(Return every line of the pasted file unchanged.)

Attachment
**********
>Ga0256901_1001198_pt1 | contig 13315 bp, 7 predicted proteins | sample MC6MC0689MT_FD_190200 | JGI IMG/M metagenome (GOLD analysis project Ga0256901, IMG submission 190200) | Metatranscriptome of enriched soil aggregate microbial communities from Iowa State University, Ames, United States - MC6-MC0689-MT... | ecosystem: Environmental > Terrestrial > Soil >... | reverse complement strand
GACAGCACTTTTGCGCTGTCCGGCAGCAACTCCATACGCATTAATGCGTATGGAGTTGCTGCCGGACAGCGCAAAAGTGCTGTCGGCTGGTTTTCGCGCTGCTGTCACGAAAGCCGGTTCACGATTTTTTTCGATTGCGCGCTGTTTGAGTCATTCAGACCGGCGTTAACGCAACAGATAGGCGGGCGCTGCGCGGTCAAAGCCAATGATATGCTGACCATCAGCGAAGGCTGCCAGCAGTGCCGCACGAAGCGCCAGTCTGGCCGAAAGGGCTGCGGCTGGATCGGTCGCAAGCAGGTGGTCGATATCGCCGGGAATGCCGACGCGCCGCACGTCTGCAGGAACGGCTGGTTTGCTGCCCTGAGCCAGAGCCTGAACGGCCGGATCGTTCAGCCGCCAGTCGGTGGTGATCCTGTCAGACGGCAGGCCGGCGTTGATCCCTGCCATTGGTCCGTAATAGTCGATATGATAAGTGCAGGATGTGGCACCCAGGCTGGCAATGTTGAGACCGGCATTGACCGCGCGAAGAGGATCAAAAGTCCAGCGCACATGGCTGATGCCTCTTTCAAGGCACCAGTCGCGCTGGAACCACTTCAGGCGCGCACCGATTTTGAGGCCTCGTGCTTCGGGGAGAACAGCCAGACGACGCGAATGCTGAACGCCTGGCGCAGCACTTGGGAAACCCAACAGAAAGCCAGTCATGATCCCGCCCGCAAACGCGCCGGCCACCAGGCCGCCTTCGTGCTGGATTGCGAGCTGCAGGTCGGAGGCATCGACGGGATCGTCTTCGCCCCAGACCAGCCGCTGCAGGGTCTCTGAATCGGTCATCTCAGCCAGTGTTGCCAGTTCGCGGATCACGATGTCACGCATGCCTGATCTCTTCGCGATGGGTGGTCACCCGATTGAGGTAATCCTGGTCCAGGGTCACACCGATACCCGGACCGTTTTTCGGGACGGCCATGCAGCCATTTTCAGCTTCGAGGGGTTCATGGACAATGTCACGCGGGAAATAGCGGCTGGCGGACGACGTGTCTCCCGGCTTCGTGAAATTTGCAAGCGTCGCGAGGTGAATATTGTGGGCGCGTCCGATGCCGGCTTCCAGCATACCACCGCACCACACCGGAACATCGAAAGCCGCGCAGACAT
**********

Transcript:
>Ga0256901_1001198_pt1 | contig 13315 bp, 7 predicted proteins | sample MC6MC0689MT_FD_190200 | JGI IMG/M metagenome (GOLD analysis project Ga0256901, IMG submission 190200) | Metatranscriptome of enriched soil aggregate microbial communities from Iowa State University, Ames, United States - MC6-MC0689-MT... | ecosystem: Environmental > Terrestrial > Soil >... | reverse complement strand
GACAGCACTTTTGCGCTGTCCGGCAGCAACTCCATACGCATTAATGCGTATGGAGTTGCTGCCGGACAGCGCAAAAGTGCTGTCGGCTGGTTTTCGCGCTGCTGTCACGAAAGCCGGTTCACGATTTTTTTCGATTGCGCGCTGTTTGAGTCATTCAGACCGGCGTTAACGCAACAGATAGGCGGGCGCTGCGCGGTCAAAGCCAATGATATGCTGACCATCAGCGAAGGCTGCCAGCAGTGCCGCACGAAGCGCCAGTCTGGCCGAAAGGGCTGCGGCTGGATCGGTCGCAAGCAGGTGGTCGATATCGCCGGGAATGCCGACGCGCCGCACGTCTGCAGGAACGGCTGGTTTGCTGCCCTGAGCCAGAGCCTGAACGGCCGGATCGTTCAGCCGCCAGTCGGTGGTGATCCTGTCAGACGGCAGGCCGGCGTTGATCCCTGCCATTGGTCCGTAATAGTCGATATGATAAGTGCAGGATGTGGCACCCAGGCTGGCAATGTTGAGACCGGCATTGACCGCGCGAAGAGGATCAAAAGTCCAGCGCACATGGCTGATGCCTCTTTCAAGGCACCAGTCGCGCTGGAACCACTTCAGGCGCGCACCGATTTTGAGGCCTCGTGCTTCGGGGAGAACAGCCAGACGACGCGAATGCTGAACGCCTGGCGCAGCACTTGGGAAACCCAACAGAAAGCCAGTCATGATCCCGCCCGCAAACGCGCCGGCCACCAGGCCGCCTTCGTGCTGGATTGCGAGCTGCAGGTCGGAGGCATCGACGGGATCGTCTTCGCCCCAGACCAGCCGCTGCAGGGTCTCTGAATCGGTCATCTCAGCCAGTGTTGCCAGTTCGCGGATCACGATGTCACGCATGCCTGATCTCTTCGCGATGGGTGGTCACCCGATTGAGGTAATCCTGGTCCAGGGTCACACCGATACCCGGACCGTTTTTCGGGACGGCCATGCAGCCATTTTCAGCTTCGAGGGGTTCATGGACAATGTCACGCGGGAAATAGCGGCTGGCGGACGACGTGTCTCCCGGCTTCGTGAAATTTGCAAGCGTCGCGAGGTGAATATTGTGGGCGCGTCCGATGCCGGCTTCCAGCATACCACCGCACCACACCGGAACATCGAAAGCCGCGCAGACAT